By Michaela Benson, Chantelle Lewis and Katherine Collins
I offer my sincere congratulations to my hon. Friend on bringing this Bill forward … Does he agree with me that in this centenary year of Emmeline Pankhurst’s efforts to get women the vote in this country, the same thing most apply to voters of over 15 years’ longevity abroad? This could open up the franchise to another 1 million people. It must be the correct thing to do … it is a disgrace for certain Labour Members to try to deny the vote to women who have lived overseas for longer than 15 years. —Sir Geoffrey Clifton-Brown MP (Con)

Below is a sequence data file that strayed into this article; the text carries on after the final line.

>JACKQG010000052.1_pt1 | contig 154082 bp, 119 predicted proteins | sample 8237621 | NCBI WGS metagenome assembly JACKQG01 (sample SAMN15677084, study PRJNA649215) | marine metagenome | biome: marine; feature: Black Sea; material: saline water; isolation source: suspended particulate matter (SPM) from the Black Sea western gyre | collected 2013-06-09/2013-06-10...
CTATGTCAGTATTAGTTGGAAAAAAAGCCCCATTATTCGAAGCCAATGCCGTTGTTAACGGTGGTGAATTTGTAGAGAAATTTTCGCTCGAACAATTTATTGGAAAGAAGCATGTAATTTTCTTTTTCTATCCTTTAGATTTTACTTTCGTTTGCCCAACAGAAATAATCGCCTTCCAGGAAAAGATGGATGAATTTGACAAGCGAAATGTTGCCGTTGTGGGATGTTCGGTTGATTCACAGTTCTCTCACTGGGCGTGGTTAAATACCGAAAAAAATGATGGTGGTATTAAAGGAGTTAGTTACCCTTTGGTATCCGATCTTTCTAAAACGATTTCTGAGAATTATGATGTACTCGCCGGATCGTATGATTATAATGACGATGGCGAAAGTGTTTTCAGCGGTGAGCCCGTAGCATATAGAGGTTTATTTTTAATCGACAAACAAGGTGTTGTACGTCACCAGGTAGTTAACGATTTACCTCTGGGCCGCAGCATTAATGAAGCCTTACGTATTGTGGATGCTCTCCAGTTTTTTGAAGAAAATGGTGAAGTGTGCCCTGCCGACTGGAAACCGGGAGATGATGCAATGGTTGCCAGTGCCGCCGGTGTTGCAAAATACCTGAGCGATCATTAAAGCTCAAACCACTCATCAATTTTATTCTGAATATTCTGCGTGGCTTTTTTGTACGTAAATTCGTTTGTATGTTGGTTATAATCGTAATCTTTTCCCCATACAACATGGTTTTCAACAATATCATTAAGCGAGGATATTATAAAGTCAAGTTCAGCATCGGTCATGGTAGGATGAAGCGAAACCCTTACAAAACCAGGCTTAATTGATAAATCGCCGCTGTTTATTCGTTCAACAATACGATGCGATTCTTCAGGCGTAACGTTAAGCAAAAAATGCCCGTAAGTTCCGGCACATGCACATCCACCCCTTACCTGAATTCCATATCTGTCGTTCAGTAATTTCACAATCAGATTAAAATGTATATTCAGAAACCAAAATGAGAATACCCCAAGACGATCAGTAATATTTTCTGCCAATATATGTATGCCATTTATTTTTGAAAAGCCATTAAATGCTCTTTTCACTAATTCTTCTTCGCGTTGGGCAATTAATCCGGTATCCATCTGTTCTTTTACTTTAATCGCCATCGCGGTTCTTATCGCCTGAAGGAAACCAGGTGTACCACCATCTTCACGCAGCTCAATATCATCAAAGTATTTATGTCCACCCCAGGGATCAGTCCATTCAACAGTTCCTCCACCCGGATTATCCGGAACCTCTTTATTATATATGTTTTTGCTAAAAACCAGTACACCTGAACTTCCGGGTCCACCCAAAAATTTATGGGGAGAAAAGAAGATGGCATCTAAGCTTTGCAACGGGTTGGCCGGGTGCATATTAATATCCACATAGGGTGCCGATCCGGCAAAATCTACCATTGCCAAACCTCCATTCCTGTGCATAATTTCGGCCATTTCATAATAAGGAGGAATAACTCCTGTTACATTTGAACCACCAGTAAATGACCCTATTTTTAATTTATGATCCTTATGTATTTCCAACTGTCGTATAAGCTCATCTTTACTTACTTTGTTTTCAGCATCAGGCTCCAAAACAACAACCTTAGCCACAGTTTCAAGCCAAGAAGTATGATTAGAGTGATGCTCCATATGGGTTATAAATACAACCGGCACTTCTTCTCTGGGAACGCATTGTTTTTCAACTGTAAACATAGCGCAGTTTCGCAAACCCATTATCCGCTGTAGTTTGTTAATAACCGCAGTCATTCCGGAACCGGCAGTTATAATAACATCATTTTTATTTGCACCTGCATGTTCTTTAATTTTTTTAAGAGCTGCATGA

On 23rd February 2018, the Overseas Electors Bill 2017-19 – which proposes that British citizens should have the right to vote in British elections throughout their lives regardless of the number of years they’ve lived abroad – passed its second reading.
Wrapped up in symbols and stereotypes, with a cast of characters that included Emmeline Pankhurst and Harry Shindler, the meaning of ‘Britishness’ was at the heart of the debate as it played out for an hour and a half on the floor of the House. What seemed to be at stake was not so much the question of whether it was practical to extend the vote to UK Citizens living overseas, but whether the British abroad could be considered British enough (and whether the British abroad contribute enough to life in the UK) to be granted suffrage.